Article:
The materials below were extracted from Sustainable Forest Management Canada: Province of Nova Scotia (2012 document). More details are given in the source document.
The Nova Scotia Department of Natural Resources (DNR) provides authority to harvest from provincial public (Crown) land under two Acts:
– Crown Lands Act
– Scott Maritimes Pulp Limited Agreement (1965) Act.
Parks and Protected areas
The Protected Areas Branch of the Nova Scotia Department of Environment is responsible for planning and managing Nova Scotia’s Wilderness Areas, Nature Reserves and Heritage Rivers, and for encouraging and supporting private land conservation.
Nova Scotia’s Land Registration Act (2001) ensures that land owners in the province, including the Crown, are able to obtain a guaranteed title to a property.
FOREST MANAGEMENT LEGISLATION AND REGULATIONS
– Forests Act
– Wildlife Habitat and Watercourses Protection Regulations: These regulations are specific to forest harvesting and specify performance and post-harvest requirements that operators must achieve on harvest sites larger than a specified size. They are applicable on all lands regardless of ownership.
– Endangered Species Act: This provincial Act provides for the designation of a species status, and is in addition to Canada’s national species at risk legislation. As of 2013, black ash (Fraxinus nigra) is the only tree species listed as ‘Threatened’ under this Act and its harvest is now prohibited.
–Dimensions of Power in Forest Resource Decision-Making: A Case Study of Nova Scotia’s Forest Conservation Legislation
PhD thesis by Glyn Charles Bissix, The London School of Economics and Political Science, University of London, 1999. The study’s central focus is the Forest Improvement Act (FIA): 1962-1986.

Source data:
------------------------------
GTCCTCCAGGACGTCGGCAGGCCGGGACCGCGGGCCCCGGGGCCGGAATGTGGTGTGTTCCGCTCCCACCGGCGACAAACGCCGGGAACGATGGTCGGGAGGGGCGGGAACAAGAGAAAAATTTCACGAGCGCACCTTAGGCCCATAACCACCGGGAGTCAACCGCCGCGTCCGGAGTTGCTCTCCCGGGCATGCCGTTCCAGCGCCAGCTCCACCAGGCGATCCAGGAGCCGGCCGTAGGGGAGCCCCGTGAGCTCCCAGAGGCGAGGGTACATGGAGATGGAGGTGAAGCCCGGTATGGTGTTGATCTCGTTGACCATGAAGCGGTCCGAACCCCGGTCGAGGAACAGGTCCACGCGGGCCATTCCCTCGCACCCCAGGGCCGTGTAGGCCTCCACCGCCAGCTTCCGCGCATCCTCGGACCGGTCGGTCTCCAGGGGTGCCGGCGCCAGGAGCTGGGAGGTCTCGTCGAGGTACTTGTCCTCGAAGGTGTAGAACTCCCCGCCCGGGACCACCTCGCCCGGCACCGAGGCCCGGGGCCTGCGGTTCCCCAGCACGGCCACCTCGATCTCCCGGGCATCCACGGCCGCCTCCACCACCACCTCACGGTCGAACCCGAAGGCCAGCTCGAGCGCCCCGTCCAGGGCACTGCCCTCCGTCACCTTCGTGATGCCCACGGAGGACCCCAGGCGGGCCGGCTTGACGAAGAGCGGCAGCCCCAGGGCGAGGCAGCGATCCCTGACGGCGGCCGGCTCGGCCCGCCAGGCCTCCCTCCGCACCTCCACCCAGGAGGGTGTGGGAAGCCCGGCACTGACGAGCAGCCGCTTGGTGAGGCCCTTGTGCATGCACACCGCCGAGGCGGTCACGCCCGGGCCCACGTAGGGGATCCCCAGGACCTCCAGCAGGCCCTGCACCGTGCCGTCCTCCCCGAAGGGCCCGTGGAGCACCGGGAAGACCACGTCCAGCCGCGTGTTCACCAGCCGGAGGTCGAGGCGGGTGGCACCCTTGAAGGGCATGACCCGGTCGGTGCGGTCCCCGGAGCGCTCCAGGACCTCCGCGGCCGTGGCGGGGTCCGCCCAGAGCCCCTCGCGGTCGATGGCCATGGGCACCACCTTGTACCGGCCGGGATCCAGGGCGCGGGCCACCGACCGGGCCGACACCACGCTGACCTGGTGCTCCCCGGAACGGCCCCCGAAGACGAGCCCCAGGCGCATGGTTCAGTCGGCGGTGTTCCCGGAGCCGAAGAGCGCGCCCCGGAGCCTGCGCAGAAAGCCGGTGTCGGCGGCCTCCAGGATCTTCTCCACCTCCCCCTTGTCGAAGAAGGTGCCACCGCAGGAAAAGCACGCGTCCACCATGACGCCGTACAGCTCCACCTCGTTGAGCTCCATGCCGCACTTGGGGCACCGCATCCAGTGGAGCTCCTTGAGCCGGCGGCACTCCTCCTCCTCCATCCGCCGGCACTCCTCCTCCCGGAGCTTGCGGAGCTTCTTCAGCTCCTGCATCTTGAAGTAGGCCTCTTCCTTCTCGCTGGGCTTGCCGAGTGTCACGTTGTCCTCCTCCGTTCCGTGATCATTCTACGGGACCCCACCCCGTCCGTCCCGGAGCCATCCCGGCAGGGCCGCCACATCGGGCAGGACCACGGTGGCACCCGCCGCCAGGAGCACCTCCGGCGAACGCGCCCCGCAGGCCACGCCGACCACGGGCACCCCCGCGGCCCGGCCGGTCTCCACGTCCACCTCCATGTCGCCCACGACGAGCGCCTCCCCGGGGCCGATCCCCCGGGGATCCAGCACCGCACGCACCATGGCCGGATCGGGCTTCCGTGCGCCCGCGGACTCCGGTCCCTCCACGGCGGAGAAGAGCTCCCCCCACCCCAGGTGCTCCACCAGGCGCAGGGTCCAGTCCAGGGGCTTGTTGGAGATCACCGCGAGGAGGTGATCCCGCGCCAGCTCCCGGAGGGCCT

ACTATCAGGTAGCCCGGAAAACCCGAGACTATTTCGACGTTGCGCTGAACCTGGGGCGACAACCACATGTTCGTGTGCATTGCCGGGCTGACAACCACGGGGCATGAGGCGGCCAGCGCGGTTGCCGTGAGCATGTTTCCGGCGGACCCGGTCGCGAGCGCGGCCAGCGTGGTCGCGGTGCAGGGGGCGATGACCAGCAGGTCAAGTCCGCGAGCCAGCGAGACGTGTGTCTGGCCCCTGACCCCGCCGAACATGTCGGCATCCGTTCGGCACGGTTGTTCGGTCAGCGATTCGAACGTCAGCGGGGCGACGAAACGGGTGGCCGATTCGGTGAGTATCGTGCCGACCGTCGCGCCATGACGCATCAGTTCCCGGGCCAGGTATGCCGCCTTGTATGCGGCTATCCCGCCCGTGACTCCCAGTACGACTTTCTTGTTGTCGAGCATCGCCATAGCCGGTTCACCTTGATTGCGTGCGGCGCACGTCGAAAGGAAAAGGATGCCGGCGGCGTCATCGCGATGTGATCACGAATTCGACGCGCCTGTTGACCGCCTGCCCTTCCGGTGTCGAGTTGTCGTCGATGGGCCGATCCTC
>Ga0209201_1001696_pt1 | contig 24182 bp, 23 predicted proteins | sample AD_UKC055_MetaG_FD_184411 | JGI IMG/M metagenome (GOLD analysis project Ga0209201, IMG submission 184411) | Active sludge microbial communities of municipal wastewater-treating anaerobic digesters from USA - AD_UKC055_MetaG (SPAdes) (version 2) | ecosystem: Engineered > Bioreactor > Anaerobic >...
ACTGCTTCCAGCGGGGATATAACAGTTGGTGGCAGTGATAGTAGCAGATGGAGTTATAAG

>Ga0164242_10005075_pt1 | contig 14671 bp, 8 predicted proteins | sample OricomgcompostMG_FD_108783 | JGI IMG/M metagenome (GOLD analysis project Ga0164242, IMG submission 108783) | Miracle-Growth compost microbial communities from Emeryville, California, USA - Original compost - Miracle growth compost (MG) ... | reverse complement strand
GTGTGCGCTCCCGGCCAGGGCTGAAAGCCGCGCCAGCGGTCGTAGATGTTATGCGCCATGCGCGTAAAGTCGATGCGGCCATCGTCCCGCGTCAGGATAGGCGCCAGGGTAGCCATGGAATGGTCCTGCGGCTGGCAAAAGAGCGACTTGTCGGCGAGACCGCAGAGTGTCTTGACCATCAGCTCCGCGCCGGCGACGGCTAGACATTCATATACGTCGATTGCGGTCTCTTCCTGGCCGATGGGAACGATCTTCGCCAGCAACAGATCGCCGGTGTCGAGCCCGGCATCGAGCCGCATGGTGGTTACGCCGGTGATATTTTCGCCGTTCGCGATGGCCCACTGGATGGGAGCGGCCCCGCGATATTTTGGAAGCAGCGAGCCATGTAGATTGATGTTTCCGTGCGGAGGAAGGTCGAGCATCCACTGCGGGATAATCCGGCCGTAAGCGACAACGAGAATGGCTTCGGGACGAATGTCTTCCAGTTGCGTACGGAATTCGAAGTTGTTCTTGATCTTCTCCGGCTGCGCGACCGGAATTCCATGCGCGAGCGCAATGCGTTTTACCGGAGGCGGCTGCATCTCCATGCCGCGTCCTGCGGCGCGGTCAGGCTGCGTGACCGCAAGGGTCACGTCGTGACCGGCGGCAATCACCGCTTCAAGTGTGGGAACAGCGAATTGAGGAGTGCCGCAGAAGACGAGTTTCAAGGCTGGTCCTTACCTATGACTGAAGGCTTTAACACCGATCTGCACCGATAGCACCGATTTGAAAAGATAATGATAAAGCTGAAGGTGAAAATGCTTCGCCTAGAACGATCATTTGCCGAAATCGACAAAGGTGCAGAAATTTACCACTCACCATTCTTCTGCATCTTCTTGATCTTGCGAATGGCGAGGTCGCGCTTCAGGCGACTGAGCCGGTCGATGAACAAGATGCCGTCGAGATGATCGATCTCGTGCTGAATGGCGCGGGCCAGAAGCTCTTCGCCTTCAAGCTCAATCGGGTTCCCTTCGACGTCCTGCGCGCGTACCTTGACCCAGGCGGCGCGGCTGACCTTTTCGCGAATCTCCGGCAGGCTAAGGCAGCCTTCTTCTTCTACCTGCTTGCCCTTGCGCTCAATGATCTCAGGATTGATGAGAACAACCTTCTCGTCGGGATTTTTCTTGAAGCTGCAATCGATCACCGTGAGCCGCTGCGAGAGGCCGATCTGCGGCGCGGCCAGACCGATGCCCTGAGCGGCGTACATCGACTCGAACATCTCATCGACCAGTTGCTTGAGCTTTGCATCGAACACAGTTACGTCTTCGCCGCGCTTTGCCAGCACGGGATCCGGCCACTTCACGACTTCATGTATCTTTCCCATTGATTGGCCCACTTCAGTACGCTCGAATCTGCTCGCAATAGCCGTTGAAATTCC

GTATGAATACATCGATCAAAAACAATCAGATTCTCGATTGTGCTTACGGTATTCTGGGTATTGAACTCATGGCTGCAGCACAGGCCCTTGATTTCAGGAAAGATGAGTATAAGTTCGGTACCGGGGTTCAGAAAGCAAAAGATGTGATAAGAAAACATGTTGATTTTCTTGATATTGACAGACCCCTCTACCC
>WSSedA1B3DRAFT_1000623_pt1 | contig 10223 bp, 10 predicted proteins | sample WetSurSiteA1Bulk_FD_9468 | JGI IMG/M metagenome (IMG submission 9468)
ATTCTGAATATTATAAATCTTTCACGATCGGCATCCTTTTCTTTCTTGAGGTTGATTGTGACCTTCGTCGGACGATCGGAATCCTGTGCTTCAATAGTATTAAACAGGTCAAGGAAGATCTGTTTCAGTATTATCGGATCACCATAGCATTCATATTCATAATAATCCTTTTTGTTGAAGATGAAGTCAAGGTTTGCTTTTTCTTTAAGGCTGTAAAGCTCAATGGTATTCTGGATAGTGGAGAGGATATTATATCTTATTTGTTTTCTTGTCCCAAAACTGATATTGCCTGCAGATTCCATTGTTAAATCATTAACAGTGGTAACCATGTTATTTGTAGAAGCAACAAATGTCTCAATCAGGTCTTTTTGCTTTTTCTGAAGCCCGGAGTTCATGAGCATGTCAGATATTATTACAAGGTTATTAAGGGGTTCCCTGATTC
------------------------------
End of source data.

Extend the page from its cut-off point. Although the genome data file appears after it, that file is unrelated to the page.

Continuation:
– Forest Sustainability Regulations: Any person attempting to place primary or secondary forest products grown in Nova Scotia into a market would be covered by these regulations unless the volume of products is below the size limit (see below). The Forests Act is enforced by the DNR. Due Diligence verification that a Registered Buyer is in compliance with the Forests Act and Forest Sustainability Regulations can only be provided by DNR, through the Buyers Registry. Those buyers who acquire more than 5,000 cubic metres/year of privately sourced wood for manufacturing or export must provide for silviculture treatments. These treatments must adhere to the amounts specified in the Regulations or the buyer must make a payment to a special fund. Failure to do so would be an offence under this Act.
Compliance monitoring, enforcement and penalties: DNR has the provincial administrative authority for forestry, provincial parks, wildlife management, minerals and the administration of Crown lands.
TIMBER PROCESSING, LEGISLATION AND REGULATIONS
Persons or companies allocated Crown timber rights must pay stumpage (royalties) owed for timber products harvested. In addition to stumpage requirements, timber processors must adhere to the following Act and regulations for wood sourced from all lands.
– Forests Act
Registration and Statistical Returns Regulations
The names of Registered Buyers are published in an Annual Report.
– Primary Forest Products Marketing Act
Check-Off Regulations & Orders: If the products that are harvested are pulpwood logs, pulpwood chips or sawlogs, and the products are sold between a producer and a manufacturer, then a levy specified under this Act would be owed and payable by the purchaser to the Nova Scotia Primary Forest Products Marketing Board.
– Scalers Act: This Act specifies the manner by which round logs and other harvest products must be measured.
As of 2014, five forest industry manufacturers and three woodlot owner organizations held third-party sustainable forest management certification on 1.3 million ha of land in Nova Scotia5. These forests were certified to at least one of three certification systems: the Canadian Standards Association (CSA), the Forest Stewardship Council (FSC) and the Sustainable Forestry Initiative (SFI).
PUBLIC ENGAGEMENT IN FOREST MANAGEMENT
– Report of the Auditor General • • • November 2015 Chapter 6: Forest Management and
Noted: No monitoring of actual versus estimated harvest quantities; Operators paid for silviculture work without verifying work done
A Compilation of Forest Biomass Harvesting and Related Policy in Canada
Jean Roach and Shannon M. Berch 2014. Province of British Columbia document. Nova Scota policies pages 82-93.